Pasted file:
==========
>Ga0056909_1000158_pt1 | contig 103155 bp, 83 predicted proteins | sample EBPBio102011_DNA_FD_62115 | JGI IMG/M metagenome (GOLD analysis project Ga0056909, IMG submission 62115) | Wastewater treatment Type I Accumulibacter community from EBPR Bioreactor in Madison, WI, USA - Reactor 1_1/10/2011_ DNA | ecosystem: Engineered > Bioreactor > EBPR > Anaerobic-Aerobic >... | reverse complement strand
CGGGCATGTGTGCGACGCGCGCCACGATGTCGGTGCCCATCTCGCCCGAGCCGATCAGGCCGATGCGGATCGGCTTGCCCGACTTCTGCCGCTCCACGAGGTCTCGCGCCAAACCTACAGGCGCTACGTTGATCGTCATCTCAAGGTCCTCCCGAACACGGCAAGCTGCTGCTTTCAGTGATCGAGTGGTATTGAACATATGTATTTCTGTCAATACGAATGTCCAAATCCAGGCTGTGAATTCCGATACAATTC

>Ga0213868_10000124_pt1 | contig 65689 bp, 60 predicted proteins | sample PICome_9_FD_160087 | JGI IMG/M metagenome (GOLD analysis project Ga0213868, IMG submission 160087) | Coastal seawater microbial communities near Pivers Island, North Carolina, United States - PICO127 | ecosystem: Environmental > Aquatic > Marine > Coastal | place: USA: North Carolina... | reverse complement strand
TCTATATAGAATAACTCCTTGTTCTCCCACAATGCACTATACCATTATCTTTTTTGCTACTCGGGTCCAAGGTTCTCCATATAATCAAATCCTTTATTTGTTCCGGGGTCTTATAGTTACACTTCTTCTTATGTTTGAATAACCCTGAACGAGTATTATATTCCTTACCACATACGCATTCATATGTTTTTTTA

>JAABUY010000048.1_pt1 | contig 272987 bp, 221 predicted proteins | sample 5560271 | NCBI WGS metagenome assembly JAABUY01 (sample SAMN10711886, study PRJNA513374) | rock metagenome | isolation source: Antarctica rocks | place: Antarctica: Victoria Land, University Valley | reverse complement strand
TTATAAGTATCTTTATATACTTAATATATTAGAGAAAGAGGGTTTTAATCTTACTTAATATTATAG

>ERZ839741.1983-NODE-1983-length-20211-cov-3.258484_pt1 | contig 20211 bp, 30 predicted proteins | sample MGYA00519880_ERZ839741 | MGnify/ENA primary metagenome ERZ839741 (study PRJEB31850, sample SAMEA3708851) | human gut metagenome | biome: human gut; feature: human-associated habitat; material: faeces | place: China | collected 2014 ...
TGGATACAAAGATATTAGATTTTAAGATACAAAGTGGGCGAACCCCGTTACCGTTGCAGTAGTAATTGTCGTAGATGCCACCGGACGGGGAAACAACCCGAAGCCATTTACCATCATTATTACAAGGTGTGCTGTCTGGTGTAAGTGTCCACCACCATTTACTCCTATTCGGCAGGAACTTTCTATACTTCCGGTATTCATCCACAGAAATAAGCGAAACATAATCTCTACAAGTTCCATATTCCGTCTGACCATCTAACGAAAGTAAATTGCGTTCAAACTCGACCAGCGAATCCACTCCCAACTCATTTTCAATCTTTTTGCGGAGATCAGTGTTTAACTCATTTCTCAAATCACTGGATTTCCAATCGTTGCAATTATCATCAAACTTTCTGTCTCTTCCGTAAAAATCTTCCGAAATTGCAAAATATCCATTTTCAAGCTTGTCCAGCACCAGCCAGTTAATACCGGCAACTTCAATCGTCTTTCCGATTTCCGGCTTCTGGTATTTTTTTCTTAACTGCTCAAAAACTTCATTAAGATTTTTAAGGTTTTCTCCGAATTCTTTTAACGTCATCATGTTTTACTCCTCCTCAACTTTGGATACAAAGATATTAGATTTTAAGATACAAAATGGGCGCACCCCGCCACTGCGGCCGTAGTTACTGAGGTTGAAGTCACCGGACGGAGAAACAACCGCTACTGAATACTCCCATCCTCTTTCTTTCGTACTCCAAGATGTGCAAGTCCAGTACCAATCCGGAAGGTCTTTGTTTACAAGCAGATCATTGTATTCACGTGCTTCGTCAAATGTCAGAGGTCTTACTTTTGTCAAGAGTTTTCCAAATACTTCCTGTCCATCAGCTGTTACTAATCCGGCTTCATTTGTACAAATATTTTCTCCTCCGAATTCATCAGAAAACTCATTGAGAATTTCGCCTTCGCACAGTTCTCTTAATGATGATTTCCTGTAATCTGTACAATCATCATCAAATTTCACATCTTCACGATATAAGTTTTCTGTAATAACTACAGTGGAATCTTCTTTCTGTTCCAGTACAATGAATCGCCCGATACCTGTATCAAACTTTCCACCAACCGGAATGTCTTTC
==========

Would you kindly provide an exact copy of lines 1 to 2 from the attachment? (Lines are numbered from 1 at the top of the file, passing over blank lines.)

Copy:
>Ga0056909_1000158_pt1 | contig 103155 bp, 83 predicted proteins | sample EBPBio102011_DNA_FD_62115 | JGI IMG/M metagenome (GOLD analysis project Ga0056909, IMG submission 62115) | Wastewater treatment Type I Accumulibacter community from EBPR Bioreactor in Madison, WI, USA - Reactor 1_1/10/2011_ DNA | ecosystem: Engineered > Bioreactor > EBPR > Anaerobic-Aerobic >... | reverse complement strand
CGGGCATGTGTGCGACGCGCGCCACGATGTCGGTGCCCATCTCGCCCGAGCCGATCAGGCCGATGCGGATCGGCTTGCCCGACTTCTGCCGCTCCACGAGGTCTCGCGCCAAACCTACAGGCGCTACGTTGATCGTCATCTCAAGGTCCTCCCGAACACGGCAAGCTGCTGCTTTCAGTGATCGAGTGGTATTGAACATATGTATTTCTGTCAATACGAATGTCCAAATCCAGGCTGTGAATTCCGATACAATTC